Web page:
TCS Daily

The First, Refuge of Scoundrels

By Duane D. Freese - July 11, 2006 12:00 AM

"No doubt administrations tend to confuse what is embarrassing politically with what is essential for national security -- the Nixon administration perhaps more than most," Henry Kissinger observed in his memoir Years of Upheaval in a section about the Pentagon Papers case.

Today, almost exactly 35 years after The New York Times' legal victory over the Nixon administration in that historic case, the world has turned upside down.

The decision by NYT editors to publish the details of a classified program to examine private banking records of suspected terrorists has confused what is merely of public interest with what is essential for the public to know in matters of national security. Furthermore, they are claiming their editorial judgments are shielded by the First Amendment from accountability.

Times' Executive Editor Bill Keller said as much when he declared recently:

"We have listened closely to the administration's arguments for withholding this information, and given them the most serious and respectful consideration. We remain convinced that the administration's extraordinary access to this vast repository of international financial data, however carefully targeted use of it may be, is a matter of public interest."

In a letter to readers, Keller expanded his public interest argument including grounds echoing the observation by Kissinger:

"The government would like us to publish only the official line, and some of our elected leaders tend to view anything else as harmful to the national interest. ... Editors start from the premise that citizens can be entrusted with unpleasant and complicated news, and that the more they know the better they will be able to make their views known to their elected officials. Our default position -- our job -- is to publish information if we are convinced it is fair and accurate, and our biggest failures have generally been when we failed to dig deep enough or to report fully enough."

It didn't matter to Keller whether the program was legal or not -- "It's not our job to pass judgment on whether this program is legal or effective," he wrote, although he also admitted that reporters had not found it to be illegal and that it had in fact helped nab some terrorists, including the capture of the terrorist known as Hambali who killed 202 people in a bombing of a night club in Bali.

Still, Keller dismissed concerns about compromising national security: "A secondary argument against publishing the banking story was that publication would lead terrorists to change tactics. But that argument was made in a half-hearted way. It has been widely reported -- indeed, trumpeted by the Treasury Department -- that the U.S. makes every effort to track international financing of terror. Terror financiers know this, which is why they have already moved as much as they can to cruder methods. But they also continue to use the international banking system, because it is immeasurably more efficient than toting suitcases of cash."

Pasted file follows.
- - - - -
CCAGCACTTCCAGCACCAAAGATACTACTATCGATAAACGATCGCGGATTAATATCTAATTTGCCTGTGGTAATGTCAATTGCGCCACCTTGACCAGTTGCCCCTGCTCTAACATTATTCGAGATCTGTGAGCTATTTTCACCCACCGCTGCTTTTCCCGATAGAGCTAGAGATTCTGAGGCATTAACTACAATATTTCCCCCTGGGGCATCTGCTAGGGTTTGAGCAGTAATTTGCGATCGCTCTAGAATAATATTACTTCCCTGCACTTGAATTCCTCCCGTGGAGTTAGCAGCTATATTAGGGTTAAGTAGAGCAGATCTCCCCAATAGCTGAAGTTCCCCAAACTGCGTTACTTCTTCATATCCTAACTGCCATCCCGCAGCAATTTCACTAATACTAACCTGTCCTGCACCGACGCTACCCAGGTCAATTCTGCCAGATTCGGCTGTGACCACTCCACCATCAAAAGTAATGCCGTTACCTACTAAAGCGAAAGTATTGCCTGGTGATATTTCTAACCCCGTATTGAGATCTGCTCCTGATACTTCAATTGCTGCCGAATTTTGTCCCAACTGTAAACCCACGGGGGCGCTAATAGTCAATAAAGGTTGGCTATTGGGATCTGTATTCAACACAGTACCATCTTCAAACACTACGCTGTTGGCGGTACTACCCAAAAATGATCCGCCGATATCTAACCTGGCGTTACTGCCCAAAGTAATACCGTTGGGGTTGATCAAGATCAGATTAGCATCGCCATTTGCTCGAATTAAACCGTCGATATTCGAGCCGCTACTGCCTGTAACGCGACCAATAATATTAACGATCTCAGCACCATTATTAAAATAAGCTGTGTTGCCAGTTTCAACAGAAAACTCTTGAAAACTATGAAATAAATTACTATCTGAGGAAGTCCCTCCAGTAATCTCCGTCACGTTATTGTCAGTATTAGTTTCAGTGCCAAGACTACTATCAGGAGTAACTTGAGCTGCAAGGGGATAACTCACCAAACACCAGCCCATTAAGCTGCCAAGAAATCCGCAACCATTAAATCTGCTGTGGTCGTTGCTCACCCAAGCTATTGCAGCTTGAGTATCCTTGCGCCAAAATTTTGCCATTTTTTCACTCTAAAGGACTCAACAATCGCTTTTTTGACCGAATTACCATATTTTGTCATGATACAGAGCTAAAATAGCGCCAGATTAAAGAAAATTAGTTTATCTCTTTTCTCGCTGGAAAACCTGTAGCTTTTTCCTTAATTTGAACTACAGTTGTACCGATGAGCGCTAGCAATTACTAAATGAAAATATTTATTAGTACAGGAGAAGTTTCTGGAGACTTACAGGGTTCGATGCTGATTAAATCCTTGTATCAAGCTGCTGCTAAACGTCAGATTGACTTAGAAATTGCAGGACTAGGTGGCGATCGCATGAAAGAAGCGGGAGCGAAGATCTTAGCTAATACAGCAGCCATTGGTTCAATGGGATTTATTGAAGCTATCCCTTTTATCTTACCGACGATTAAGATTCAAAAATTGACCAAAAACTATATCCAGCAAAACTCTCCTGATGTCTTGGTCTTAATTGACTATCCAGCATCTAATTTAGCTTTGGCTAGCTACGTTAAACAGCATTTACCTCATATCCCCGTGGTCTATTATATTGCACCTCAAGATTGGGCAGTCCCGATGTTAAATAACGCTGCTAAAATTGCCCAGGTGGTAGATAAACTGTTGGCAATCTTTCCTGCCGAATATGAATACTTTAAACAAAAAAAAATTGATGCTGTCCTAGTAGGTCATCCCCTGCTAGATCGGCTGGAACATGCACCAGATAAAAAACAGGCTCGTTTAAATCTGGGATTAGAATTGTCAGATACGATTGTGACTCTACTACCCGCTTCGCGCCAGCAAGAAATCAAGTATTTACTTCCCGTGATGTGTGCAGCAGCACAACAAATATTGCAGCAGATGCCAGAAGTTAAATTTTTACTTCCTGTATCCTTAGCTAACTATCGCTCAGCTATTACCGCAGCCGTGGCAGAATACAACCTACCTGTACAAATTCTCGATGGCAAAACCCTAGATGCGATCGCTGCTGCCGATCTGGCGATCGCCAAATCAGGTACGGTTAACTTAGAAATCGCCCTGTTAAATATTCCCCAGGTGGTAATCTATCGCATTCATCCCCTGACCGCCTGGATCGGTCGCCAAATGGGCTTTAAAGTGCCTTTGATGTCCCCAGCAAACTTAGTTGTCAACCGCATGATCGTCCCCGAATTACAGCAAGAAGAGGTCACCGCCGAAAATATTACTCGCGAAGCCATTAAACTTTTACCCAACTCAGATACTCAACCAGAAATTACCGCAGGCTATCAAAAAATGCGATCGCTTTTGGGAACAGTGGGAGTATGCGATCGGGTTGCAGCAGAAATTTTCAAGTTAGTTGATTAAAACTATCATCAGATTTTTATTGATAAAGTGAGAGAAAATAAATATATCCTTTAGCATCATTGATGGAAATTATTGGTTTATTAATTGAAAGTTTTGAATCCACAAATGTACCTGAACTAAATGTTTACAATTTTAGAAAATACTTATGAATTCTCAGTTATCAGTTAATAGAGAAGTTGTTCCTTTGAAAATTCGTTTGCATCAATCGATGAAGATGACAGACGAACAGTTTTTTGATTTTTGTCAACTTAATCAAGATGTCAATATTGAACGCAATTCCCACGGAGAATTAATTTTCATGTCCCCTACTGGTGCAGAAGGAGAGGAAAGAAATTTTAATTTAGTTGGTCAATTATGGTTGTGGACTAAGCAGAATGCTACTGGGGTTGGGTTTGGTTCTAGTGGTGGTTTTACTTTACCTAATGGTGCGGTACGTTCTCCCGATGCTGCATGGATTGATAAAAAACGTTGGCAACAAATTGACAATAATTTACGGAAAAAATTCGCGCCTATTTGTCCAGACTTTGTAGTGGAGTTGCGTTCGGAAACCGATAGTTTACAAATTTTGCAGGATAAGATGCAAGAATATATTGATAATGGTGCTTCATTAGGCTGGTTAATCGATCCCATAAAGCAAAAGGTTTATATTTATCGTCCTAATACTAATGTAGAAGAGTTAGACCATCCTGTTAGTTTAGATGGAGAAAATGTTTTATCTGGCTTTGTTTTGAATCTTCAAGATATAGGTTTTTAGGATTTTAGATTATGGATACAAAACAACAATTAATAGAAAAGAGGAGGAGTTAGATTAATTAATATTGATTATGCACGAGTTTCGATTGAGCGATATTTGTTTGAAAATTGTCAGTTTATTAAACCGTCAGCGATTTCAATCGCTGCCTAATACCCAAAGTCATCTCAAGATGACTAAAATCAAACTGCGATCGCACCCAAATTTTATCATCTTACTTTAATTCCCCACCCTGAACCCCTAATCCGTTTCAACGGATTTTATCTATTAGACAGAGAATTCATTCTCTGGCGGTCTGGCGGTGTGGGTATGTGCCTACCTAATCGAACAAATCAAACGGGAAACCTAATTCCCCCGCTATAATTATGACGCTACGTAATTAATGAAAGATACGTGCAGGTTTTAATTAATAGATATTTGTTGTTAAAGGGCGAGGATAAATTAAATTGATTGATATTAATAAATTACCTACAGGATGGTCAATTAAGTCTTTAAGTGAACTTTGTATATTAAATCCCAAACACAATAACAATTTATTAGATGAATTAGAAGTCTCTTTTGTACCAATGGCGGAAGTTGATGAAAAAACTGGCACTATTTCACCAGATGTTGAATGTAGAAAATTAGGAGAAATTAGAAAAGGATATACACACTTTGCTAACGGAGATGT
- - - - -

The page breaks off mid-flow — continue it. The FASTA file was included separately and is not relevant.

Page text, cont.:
The Times chief argues that his paper was only carrying out his paper's first amendment obligation to publish.

"It's an unusual and powerful thing, this freedom that our founders gave to the press," wrote Keller.

"Who are the editors of The New York Times (or the Wall Street Journal, Los Angeles Times, Washington Post and other publications that also ran the banking story) to disregard the wishes of the President and his appointees? And yet the people who invented this country saw an aggressive, independent press as a protective measure against the abuse of power in a democracy, and an essential ingredient for self-government. They rejected the idea that it is wise, or patriotic, to always take the President at his word, or to surrender to the government important decisions about what to publish."

Keller wasn't alone in waving the First Amendment and Founders as a shield against criticism.

The Washington Post, in an editorial, "An Alert Press," railed against members of Congress and the administration who condemned the publication, saying their "press bashing ... scores political points at the expense of constitutional values."

The Post even harkened back to the Pentagon Papers case, quoting lengthily from the concurring opinion of Justice Potter Stewart:

"In the absence of the governmental checks and balances present in other areas of our national life, the only effective restraint upon executive policy and power in the areas of national defense and international affairs may lie in an enlightened citizenry. ... For this reason, it is perhaps here that a press that is alert, aware, and free most vitally serves the basic purpose of the First Amendment. For without an informed and free press, there cannot be an enlightened people."

Thus, while in the course of publishing classified information there "may be times when editors get it wrong, either printing material that proves harmful or withholding information that should have come to light. But these are risks that the Constitution contemplated and that the Framers were persuaded were worth tolerating to ensure a free and vigorous press."